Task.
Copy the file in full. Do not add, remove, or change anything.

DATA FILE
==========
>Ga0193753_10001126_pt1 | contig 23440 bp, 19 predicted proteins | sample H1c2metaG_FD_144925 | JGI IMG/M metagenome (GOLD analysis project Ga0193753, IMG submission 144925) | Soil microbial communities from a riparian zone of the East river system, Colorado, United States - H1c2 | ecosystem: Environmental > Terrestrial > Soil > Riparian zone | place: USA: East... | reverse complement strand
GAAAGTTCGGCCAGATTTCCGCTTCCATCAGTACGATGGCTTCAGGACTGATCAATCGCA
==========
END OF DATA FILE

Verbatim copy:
>Ga0193753_10001126_pt1 | contig 23440 bp, 19 predicted proteins | sample H1c2metaG_FD_144925 | JGI IMG/M metagenome (GOLD analysis project Ga0193753, IMG submission 144925) | Soil microbial communities from a riparian zone of the East river system, Colorado, United States - H1c2 | ecosystem: Environmental > Terrestrial > Soil > Riparian zone | place: USA: East... | reverse complement strand
GAAAGTTCGGCCAGATTTCCGCTTCCATCAGTACGATGGCTTCAGGACTGATCAATCGCA